How informed are Principia students?
By Cha Cha Fisher
“Brazil is a beautiful country, and it’s more than just beaches and bikinis,” said Principia College senior Logan Araujo, when asked of popular misconceptions about his home country.
Comments like this one are not rare from international students at Principia regarding misconceptions and misunderstandings about their home countries. The Pilot set out to discover how much students at Principia know about international news.
The Pilot conducted a survey of 78 students in order to find out how informed they perceive themselves to be, compared to how informed they perceive their community to be. Additionally, respondents provided information about what news sources they regularly rely on.
The responses to individual levels of awareness represented a typical bell curve, with the largest portion of responses feeling “Somewhat informed.” The curve is skewed slightly toward “Decently informed.” Only 8.6% of Principia students felt they were “very informed.”
Perceptions about international awareness in the community, however, differed from individual responses. As a whole, individual respondents viewed themselves more informed than the community. However, the same largest portion perceived the community as “somewhat informed.”
“I don’t feel like a lot of students are aware of what’s happening around the world. Some might know but the majority seems to be out of the loop,” said international relations major, Araujo. “I wish more people knew at least the location of places… Some people I have talked to think that Brazil has only two cities, Sao Paulo and Rio, and they don’t even know the capital.”
Deniz Unal, a student from Turkey who currently studies in Germany, similarly echoed Araujo’s concern about lack of geographic awareness. “When I was in the US, I talked to some people about where I’m from,” she said, “but some of them didn’t even know where the countries I mentioned are located, so I don’t expect them to be informed about the news.”
In 2006, National Geographic conducted a survey nationwide that tested young adults on their knowledge of world awareness and geography. It showed that young Americans had low geographic literacy, even of countries that have been in the news frequently. Among other results, it showed that 75% of respondents could not find Iran or Israel on a map.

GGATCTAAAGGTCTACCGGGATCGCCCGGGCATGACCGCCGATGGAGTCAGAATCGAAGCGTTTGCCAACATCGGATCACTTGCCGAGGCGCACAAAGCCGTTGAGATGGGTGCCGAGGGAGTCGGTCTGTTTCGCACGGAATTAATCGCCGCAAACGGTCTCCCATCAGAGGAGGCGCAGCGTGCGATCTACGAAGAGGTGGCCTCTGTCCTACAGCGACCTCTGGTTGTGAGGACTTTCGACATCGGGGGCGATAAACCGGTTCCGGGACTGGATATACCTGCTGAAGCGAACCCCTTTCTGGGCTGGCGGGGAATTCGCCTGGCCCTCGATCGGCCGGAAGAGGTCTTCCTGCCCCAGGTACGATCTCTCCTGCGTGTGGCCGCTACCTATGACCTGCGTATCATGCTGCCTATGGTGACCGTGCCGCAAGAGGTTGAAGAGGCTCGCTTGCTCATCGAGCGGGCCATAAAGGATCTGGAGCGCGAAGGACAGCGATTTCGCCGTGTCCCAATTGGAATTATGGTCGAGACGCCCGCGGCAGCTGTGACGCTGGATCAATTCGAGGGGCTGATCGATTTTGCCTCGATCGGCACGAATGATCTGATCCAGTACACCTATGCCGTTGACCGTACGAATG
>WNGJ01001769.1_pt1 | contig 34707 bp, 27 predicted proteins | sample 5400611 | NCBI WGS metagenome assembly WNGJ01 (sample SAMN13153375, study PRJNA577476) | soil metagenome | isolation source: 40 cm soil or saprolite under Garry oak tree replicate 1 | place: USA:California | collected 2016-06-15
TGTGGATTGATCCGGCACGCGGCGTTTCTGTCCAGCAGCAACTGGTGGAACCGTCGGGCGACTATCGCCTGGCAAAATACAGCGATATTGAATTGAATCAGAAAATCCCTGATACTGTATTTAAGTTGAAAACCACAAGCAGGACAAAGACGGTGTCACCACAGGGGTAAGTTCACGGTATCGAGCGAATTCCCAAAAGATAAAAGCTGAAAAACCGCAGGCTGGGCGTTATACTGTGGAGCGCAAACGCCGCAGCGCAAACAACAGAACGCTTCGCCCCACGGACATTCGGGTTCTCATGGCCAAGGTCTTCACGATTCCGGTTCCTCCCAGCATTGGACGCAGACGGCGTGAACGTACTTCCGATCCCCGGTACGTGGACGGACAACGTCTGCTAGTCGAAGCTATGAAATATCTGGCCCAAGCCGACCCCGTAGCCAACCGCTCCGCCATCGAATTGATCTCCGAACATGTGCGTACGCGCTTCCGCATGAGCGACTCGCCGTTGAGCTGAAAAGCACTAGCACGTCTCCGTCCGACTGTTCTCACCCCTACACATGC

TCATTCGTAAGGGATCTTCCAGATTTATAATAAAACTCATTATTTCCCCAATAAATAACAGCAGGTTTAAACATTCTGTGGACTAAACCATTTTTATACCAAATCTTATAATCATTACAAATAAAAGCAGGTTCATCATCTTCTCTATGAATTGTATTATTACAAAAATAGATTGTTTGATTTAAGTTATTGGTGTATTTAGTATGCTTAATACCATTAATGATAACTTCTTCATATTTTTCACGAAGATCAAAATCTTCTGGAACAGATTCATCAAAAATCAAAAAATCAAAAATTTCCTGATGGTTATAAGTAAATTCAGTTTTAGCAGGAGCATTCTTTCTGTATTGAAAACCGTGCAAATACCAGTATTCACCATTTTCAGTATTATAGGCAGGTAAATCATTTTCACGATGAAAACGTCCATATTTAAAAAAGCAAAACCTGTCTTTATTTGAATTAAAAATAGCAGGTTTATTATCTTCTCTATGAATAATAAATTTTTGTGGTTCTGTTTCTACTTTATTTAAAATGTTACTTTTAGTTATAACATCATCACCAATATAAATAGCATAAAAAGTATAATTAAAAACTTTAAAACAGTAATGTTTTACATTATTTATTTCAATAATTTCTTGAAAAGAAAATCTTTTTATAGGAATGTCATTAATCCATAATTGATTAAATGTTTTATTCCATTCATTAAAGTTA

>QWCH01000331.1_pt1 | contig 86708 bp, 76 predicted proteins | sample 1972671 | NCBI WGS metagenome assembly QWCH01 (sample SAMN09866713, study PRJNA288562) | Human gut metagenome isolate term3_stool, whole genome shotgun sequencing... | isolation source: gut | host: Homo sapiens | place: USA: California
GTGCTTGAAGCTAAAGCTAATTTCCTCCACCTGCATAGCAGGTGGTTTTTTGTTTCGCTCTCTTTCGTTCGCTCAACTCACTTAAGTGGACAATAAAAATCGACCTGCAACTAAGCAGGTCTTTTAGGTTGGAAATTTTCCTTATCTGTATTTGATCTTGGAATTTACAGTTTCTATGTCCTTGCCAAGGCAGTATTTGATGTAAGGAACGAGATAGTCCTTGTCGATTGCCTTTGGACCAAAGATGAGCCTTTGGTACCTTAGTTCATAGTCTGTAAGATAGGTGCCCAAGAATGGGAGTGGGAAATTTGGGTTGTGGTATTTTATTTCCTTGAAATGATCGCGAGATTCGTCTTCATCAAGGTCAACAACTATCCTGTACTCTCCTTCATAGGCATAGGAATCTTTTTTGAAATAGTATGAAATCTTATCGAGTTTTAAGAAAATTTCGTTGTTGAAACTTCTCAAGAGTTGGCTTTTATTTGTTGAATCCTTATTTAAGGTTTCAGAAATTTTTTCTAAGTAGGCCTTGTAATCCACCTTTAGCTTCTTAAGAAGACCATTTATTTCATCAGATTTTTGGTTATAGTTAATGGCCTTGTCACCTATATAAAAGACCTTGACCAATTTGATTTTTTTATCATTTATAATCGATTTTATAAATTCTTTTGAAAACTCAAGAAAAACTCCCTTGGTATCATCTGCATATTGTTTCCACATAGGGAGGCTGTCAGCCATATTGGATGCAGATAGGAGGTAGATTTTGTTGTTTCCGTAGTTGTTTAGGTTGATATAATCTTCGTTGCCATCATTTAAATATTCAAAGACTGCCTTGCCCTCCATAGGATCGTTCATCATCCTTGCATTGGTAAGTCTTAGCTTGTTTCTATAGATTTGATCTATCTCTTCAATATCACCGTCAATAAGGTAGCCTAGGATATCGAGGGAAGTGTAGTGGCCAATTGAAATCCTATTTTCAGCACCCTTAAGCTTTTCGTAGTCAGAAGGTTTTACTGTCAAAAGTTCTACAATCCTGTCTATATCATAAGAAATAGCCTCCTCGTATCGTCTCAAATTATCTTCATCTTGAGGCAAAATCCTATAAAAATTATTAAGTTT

This indicates that prevalence in current news stories does not necessarily increase contextual awareness of featured countries.
“I feel that my peers know the international headlines really well but lack the depth of understanding the complexity or significance of the issues,” stated Connor Fiddler, a senior political science and history double-major. “Americans sometimes tend to view international headlines through a more domestic, bipartisan lens that prevents a deeper understanding of the issues.”
This lack of depth may not be limited to Americans, but seems to be characteristic of millennials worldwide.
“As for me, I try to stay up to date on international news, but I don’t follow everything,” said Unal, who hails from Istanbul. “There is a Turkish blog that I read every day for international news, which has a title and a one-sentence description for each story. If it is interesting for me, I Google it to see what’s happening.”
This habit is common among many millennials. In the age of instant gratification and immediate feedback from social media, news organizations have shrunk articles by hundreds of words in order to keep young readers’ interest.
Only 8% of those surveyed at Principia get their news from hard copy sources such as newspapers or magazines. A majority cited major news organization websites, Facebook, or news apps as a main source of their information. Some respondents included Twitter, YouTube and even Snapchat, Tumblr and Reddit as part of their source of information.
Half of Principia students surveyed cited friends and family as a source of news. Evidently, the Principia grapevine includes more substantive content than just community gossip. But there may be merit to that.
“I suggest just talking to people from other countries. You can get information and news from websites, but through conversations with others you can get to know stuff that the websites never tell you,” said Araujo.
That’s where the beauty of the Principia community comes in. The College has an incredibly diverse student body, representing 30 different nationalities. International students consistently make up almost a quarter of the student population. They are an incredible resource for meaningful conversation about global news. If Principia students want to be more aware of international events, the best place to start might be right here in Elsah.